How Escape Rooms help in recovering anxiety issues

There are many types of people who visit The Great Escape and escape the room with the same focus and zeal maintained right from the beginning. Except a few, who panic at the first few mins of the hour and hence, lose at the Escape room game. Where we feel it as an accomplishment for entertaining many such people, getting tagged as an anti-depressant among all the other therapies is our crowning achievement. For some, The Great Escape was the source to cope up with anxiety, depression and many more situations which needed treatments. Here’s the story of one such player at our Escape rooms; Neha, and how playing at The Great Escape helped her cope up with the General Anxiety Disorder.

“To someone with Generalized Anxiety Disorder (GAD), the idea of being locked in an escape room with a ticking clock seems like a living nightmare. I’m pretty sure, I’ve actually had nightmares similar to the concept. However, escape rooms have been more therapeutic than not. You can cope with anxiety through medications, meditation, exercise, yoga, and many more but these are not so helpful when applied to real life. When things genuinely get overwhelming, I can’t just say, “hold on, let me yoga real quick.” Life doesn’t work that way.

I always over analyze and overthink. I cannot merely slow my brain down; it’s like my thoughts are on a hamster wheel, and every time I get a break, I realize I’m in this perpetual circle of restless thinking. GAD is characterized as “excessive anxiety and worries, occurring more days than not for six months, about some events or activities (such as work or school performance),” and typically accompanied with several other symptoms such as restlessness, fatigue, difficulty concentrating, and irritability (DSM-IV TR).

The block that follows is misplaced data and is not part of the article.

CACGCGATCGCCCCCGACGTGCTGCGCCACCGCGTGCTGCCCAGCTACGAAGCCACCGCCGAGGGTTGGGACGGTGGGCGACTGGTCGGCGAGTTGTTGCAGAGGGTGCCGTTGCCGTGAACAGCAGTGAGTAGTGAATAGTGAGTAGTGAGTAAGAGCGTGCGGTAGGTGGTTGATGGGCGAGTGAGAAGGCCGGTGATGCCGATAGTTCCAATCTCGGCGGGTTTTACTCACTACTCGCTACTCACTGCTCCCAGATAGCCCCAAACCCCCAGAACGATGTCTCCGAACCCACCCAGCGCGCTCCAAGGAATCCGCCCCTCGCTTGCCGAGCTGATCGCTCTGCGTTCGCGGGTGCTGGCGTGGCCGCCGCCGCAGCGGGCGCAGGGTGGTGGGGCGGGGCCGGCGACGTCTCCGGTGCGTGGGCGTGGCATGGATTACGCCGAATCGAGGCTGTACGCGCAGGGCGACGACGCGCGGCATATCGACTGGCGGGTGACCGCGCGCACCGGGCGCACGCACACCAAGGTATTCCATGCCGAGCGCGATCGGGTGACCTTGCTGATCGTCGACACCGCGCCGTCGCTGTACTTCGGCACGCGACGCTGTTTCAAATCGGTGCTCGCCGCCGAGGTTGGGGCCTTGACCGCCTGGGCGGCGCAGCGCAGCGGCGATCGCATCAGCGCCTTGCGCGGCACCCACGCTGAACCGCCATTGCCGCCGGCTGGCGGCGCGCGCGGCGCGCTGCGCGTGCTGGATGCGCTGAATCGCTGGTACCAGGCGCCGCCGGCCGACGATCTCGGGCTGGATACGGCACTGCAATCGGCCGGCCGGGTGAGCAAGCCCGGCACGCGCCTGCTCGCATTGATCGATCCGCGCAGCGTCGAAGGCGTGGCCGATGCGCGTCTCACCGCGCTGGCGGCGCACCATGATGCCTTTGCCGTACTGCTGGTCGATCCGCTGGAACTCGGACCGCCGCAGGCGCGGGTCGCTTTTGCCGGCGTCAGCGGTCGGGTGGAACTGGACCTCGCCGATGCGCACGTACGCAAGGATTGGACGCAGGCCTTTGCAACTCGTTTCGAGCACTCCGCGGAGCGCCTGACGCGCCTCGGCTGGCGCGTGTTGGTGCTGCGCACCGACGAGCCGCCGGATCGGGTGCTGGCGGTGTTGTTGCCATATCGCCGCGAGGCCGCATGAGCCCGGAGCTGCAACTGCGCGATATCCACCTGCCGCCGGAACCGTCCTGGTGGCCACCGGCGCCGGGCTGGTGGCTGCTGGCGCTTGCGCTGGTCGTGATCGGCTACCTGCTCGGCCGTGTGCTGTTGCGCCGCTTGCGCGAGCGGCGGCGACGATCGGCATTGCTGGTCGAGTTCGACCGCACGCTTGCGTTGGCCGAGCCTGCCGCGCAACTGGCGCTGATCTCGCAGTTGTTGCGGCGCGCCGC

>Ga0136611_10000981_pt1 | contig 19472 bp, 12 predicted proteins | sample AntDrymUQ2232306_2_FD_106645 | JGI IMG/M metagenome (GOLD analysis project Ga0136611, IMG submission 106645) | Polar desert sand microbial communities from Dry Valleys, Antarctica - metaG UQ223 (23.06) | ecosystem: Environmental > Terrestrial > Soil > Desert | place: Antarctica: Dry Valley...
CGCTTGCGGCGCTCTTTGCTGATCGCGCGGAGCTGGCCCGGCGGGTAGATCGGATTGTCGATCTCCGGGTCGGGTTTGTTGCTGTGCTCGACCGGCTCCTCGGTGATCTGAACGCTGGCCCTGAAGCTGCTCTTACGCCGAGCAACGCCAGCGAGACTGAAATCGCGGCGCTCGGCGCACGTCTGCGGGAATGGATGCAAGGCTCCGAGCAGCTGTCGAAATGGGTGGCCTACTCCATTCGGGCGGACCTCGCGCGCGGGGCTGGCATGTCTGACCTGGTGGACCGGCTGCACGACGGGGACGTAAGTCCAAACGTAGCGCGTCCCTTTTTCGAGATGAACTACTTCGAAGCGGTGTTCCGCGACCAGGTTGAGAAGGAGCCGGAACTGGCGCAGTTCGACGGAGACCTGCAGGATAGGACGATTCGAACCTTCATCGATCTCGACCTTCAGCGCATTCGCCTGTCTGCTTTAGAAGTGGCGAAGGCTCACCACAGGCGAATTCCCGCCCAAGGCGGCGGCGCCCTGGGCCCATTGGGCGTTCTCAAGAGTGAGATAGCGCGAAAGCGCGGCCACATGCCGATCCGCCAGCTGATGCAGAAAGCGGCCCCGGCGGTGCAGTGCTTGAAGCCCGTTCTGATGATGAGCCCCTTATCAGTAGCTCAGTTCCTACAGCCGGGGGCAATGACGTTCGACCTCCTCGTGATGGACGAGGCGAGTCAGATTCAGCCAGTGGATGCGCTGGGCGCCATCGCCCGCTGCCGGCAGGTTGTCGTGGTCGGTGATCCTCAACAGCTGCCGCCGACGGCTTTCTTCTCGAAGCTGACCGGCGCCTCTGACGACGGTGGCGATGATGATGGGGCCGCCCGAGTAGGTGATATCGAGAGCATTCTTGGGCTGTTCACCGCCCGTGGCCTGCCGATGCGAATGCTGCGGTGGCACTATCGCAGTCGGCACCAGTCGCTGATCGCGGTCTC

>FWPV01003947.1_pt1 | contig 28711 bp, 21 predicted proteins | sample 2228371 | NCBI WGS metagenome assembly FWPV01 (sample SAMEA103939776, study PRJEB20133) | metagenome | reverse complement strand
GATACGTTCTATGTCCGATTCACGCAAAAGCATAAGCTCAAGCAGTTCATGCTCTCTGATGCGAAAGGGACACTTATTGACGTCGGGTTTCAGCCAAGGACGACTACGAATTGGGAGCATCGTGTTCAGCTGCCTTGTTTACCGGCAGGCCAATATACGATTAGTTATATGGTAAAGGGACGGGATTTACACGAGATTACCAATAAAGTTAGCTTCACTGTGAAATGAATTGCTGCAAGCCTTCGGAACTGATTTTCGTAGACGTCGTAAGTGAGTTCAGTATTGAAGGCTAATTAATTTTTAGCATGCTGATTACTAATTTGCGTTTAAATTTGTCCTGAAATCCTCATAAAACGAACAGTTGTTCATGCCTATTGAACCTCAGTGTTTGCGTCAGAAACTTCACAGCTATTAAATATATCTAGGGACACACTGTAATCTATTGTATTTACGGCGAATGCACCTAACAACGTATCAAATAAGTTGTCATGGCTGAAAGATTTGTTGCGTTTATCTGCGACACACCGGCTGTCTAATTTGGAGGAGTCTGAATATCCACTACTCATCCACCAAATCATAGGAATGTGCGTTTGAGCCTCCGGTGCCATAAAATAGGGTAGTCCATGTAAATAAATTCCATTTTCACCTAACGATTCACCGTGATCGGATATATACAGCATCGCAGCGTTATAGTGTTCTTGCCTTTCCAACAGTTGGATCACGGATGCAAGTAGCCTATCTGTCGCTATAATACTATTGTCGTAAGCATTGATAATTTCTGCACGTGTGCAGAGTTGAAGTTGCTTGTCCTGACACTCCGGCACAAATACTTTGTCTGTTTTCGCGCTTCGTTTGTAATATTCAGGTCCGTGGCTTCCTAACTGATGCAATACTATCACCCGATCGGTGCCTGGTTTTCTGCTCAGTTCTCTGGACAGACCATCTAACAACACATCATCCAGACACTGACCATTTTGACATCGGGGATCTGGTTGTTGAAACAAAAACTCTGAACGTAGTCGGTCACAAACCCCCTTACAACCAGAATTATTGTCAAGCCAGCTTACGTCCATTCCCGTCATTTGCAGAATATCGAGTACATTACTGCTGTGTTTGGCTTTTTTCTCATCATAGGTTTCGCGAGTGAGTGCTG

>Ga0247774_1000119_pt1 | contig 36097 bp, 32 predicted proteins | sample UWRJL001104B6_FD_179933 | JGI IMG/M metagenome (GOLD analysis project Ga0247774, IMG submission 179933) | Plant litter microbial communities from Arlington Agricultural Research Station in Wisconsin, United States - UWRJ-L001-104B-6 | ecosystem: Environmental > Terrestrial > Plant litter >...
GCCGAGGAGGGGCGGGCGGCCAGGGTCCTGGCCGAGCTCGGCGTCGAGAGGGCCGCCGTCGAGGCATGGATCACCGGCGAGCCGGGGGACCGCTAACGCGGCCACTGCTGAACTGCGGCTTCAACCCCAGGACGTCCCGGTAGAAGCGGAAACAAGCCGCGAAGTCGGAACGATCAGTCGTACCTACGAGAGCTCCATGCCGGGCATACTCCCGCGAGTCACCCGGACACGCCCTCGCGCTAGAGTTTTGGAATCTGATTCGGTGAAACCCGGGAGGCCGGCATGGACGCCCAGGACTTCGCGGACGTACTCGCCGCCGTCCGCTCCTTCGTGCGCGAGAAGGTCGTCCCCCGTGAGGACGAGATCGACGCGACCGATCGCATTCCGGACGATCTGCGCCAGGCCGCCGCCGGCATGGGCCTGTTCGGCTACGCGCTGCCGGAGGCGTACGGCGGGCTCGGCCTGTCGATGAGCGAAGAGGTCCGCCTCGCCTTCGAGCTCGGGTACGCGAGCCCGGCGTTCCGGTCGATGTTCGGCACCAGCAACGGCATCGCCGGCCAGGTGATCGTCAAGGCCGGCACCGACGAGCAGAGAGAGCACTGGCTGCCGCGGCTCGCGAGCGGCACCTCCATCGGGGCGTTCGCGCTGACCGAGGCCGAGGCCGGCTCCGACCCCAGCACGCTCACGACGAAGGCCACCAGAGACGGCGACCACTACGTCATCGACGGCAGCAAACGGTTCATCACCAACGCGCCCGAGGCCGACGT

When I first heard of an escape room, I was excited, yet nervous. To those of you that don’t know what an escape room is, here is the gist: you are given one hour to break out of a room, but to do so you must solve all of the puzzles, riddles, and clues. When I tried my first escape room at The Great Escape, I was with friends that I felt comfortable with. They explained what I was getting myself into so that I wasn’t nervous. Knowing that you aren’t locked in is a tremendous comfort, but the ticking clock was still in the back of my hamster-wheel head.

As soon as the door closes, the timer starts. It is a bit overwhelming at first because you don’t know where to start. I frantically began searching around the room for anything that could give me anything. Before I knew it, five minutes went by and my anxiety spiked. To a normal person, five minutes doesn’t seem long, but to me, it looked like I had wasted so much time. I was in my head trying to solve this, but that’s the thing… escape rooms are not an individual endeavor; they are a complete team effort. So, for those five minutes that I felt like a failure, I was perfectly normal. My teammates hadn’t found anything, and it was okay. We were all frantic together, and for the first time in my life, I didn’t feel like a spastic ball of stress. We finally found a clue, which led us to another, and then another, and then another…. but the most important part was that I wasn’t alone in my frantic behavior. We were all under pressure, and it was fun. The pressure was good pressure, not unrealistic self-made, exacerbated pressure.

While participating in the escape room, I realized that my anxiety was beneficial. When typically my over-analytical, restless nature had been a downfall, it was finally a strength. I was constantly working to solve a puzzle, or searching for a clue. The ticking clock surprisingly helped my anxiety because I learned to be excited, rather than anxious; it’s like playing a minute-to-win-it game where the fun clouds the anxiety. However, the most important thing that the escape room taught me was that you are never alone. I learned to celebrate my anxiety and use the people around me to get through the tough days because, just as in an escape room, life is not an individual effort. No one can get out by themselves.”

Now you know that there is no need to fear escape rooms. The next step is to book an escape room challenge at The Great Escape.

Check out our challenges and pricing from our home page.


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